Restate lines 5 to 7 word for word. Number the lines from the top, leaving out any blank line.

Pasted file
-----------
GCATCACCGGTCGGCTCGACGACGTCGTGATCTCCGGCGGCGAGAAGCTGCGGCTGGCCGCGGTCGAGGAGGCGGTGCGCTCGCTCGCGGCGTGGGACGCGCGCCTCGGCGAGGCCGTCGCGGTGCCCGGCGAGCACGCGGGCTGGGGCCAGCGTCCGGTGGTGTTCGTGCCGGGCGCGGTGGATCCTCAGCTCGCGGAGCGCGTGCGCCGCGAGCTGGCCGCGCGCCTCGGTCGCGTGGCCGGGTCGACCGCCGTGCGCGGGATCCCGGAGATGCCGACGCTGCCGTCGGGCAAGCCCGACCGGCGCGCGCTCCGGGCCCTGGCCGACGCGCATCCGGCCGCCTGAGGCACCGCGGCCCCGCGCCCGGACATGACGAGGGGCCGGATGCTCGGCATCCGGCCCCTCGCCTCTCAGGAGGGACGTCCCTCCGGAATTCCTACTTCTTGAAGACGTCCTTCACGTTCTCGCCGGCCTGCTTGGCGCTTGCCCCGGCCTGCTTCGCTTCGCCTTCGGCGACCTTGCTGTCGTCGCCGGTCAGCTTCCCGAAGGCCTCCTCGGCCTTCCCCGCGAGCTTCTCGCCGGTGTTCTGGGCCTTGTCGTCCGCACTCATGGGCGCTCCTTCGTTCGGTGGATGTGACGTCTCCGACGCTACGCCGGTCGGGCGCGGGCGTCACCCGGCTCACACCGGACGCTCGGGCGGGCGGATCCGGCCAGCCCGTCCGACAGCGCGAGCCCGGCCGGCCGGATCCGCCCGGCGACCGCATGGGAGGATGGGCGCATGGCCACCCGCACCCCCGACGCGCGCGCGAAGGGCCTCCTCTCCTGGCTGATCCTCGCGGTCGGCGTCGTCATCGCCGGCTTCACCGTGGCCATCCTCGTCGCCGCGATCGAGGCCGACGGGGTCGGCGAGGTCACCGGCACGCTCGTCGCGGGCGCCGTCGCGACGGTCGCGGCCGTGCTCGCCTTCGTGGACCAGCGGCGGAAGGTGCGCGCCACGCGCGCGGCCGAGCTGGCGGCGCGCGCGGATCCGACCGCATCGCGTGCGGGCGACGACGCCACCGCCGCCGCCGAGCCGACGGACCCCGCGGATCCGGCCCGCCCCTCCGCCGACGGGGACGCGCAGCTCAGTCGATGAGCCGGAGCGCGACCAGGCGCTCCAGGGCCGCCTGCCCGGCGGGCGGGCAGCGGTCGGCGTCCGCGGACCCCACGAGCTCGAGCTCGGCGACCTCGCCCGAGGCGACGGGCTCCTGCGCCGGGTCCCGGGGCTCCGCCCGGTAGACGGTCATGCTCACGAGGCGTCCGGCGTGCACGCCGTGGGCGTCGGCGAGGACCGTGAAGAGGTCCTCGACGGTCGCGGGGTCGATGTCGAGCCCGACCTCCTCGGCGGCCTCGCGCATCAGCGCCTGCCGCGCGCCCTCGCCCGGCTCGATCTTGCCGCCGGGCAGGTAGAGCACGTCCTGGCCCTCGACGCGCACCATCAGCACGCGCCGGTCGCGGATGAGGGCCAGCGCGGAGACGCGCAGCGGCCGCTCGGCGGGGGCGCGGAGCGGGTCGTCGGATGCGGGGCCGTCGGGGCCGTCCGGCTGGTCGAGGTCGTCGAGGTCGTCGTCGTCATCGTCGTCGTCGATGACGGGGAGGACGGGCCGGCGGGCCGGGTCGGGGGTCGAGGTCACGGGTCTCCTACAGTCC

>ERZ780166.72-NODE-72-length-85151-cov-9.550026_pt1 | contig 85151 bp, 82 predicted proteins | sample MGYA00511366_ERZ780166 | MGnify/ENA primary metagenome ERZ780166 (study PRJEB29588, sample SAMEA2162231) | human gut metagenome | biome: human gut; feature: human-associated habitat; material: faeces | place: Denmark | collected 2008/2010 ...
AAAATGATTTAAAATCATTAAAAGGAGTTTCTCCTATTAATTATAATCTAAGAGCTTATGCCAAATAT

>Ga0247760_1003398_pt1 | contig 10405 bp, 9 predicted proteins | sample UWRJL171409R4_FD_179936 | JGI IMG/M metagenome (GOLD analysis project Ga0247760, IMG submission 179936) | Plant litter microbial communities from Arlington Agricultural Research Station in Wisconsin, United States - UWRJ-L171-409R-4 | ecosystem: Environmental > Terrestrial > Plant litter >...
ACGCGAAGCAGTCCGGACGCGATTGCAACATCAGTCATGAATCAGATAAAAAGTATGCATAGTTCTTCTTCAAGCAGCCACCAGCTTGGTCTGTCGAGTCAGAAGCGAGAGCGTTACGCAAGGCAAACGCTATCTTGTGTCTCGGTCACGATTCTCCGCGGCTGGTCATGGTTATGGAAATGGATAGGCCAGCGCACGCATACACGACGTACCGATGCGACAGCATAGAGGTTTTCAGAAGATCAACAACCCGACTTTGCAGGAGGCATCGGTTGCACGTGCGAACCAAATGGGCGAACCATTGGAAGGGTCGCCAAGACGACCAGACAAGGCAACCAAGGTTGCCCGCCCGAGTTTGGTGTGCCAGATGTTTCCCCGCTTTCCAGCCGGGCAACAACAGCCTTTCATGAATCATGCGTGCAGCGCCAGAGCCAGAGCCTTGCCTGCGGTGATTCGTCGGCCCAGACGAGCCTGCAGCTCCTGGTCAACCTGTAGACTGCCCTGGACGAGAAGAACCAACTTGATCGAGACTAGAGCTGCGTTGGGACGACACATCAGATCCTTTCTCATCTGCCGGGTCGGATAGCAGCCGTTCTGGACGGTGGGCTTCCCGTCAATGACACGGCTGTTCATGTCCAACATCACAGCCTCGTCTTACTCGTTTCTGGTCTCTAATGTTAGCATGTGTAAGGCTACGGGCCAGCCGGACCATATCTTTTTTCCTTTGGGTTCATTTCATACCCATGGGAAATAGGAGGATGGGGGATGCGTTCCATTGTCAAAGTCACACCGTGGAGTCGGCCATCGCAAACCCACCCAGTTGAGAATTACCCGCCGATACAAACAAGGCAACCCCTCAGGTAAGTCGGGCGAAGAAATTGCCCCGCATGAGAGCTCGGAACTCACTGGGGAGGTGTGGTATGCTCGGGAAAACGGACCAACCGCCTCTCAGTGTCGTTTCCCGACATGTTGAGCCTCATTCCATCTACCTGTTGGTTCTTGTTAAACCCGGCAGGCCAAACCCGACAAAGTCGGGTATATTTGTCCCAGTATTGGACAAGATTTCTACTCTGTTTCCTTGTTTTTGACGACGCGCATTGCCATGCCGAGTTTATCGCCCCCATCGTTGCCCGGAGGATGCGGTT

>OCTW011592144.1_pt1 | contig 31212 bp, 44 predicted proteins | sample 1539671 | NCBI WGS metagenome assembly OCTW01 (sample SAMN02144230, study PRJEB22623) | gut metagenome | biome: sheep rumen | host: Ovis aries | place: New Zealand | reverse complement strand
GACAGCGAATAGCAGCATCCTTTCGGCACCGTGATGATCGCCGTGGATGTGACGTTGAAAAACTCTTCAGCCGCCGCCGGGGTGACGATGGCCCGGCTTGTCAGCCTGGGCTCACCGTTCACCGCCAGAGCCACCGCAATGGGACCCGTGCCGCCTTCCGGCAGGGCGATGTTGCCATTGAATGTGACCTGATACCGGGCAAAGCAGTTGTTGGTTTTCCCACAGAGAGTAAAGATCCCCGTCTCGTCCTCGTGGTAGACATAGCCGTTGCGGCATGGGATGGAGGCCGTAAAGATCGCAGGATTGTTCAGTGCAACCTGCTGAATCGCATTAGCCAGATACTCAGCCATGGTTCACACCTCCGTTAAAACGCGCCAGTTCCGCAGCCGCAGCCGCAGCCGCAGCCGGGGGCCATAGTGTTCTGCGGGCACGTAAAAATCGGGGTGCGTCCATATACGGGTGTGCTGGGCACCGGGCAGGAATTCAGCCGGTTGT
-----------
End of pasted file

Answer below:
ACGCGAAGCAGTCCGGACGCGATTGCAACATCAGTCATGAATCAGATAAAAAGTATGCATAGTTCTTCTTCAAGCAGCCACCAGCTTGGTCTGTCGAGTCAGAAGCGAGAGCGTTACGCAAGGCAAACGCTATCTTGTGTCTCGGTCACGATTCTCCGCGGCTGGTCATGGTTATGGAAATGGATAGGCCAGCGCACGCATACACGACGTACCGATGCGACAGCATAGAGGTTTTCAGAAGATCAACAACCCGACTTTGCAGGAGGCATCGGTTGCACGTGCGAACCAAATGGGCGAACCATTGGAAGGGTCGCCAAGACGACCAGACAAGGCAACCAAGGTTGCCCGCCCGAGTTTGGTGTGCCAGATGTTTCCCCGCTTTCCAGCCGGGCAACAACAGCCTTTCATGAATCATGCGTGCAGCGCCAGAGCCAGAGCCTTGCCTGCGGTGATTCGTCGGCCCAGACGAGCCTGCAGCTCCTGGTCAACCTGTAGACTGCCCTGGACGAGAAGAACCAACTTGATCGAGACTAGAGCTGCGTTGGGACGACACATCAGATCCTTTCTCATCTGCCGGGTCGGATAGCAGCCGTTCTGGACGGTGGGCTTCCCGTCAATGACACGGCTGTTCATGTCCAACATCACAGCCTCGTCTTACTCGTTTCTGGTCTCTAATGTTAGCATGTGTAAGGCTACGGGCCAGCCGGACCATATCTTTTTTCCTTTGGGTTCATTTCATACCCATGGGAAATAGGAGGATGGGGGATGCGTTCCATTGTCAAAGTCACACCGTGGAGTCGGCCATCGCAAACCCACCCAGTTGAGAATTACCCGCCGATACAAACAAGGCAACCCCTCAGGTAAGTCGGGCGAAGAAATTGCCCCGCATGAGAGCTCGGAACTCACTGGGGAGGTGTGGTATGCTCGGGAAAACGGACCAACCGCCTCTCAGTGTCGTTTCCCGACATGTTGAGCCTCATTCCATCTACCTGTTGGTTCTTGTTAAACCCGGCAGGCCAAACCCGACAAAGTCGGGTATATTTGTCCCAGTATTGGACAAGATTTCTACTCTGTTTCCTTGTTTTTGACGACGCGCATTGCCATGCCGAGTTTATCGCCCCCATCGTTGCCCGGAGGATGCGGTT

>OCTW011592144.1_pt1 | contig 31212 bp, 44 predicted proteins | sample 1539671 | NCBI WGS metagenome assembly OCTW01 (sample SAMN02144230, study PRJEB22623) | gut metagenome | biome: sheep rumen | host: Ovis aries | place: New Zealand | reverse complement strand
GACAGCGAATAGCAGCATCCTTTCGGCACCGTGATGATCGCCGTGGATGTGACGTTGAAAAACTCTTCAGCCGCCGCCGGGGTGACGATGGCCCGGCTTGTCAGCCTGGGCTCACCGTTCACCGCCAGAGCCACCGCAATGGGACCCGTGCCGCCTTCCGGCAGGGCGATGTTGCCATTGAATGTGACCTGATACCGGGCAAAGCAGTTGTTGGTTTTCCCACAGAGAGTAAAGATCCCCGTCTCGTCCTCGTGGTAGACATAGCCGTTGCGGCATGGGATGGAGGCCGTAAAGATCGCAGGATTGTTCAGTGCAACCTGCTGAATCGCATTAGCCAGATACTCAGCCATGGTTCACACCTCCGTTAAAACGCGCCAGTTCCGCAGCCGCAGCCGCAGCCGCAGCCGGGGGCCATAGTGTTCTGCGGGCACGTAAAAATCGGGGTGCGTCCATATACGGGTGTGCTGGGCACCGGGCAGGAATTCAGCCGGTTGT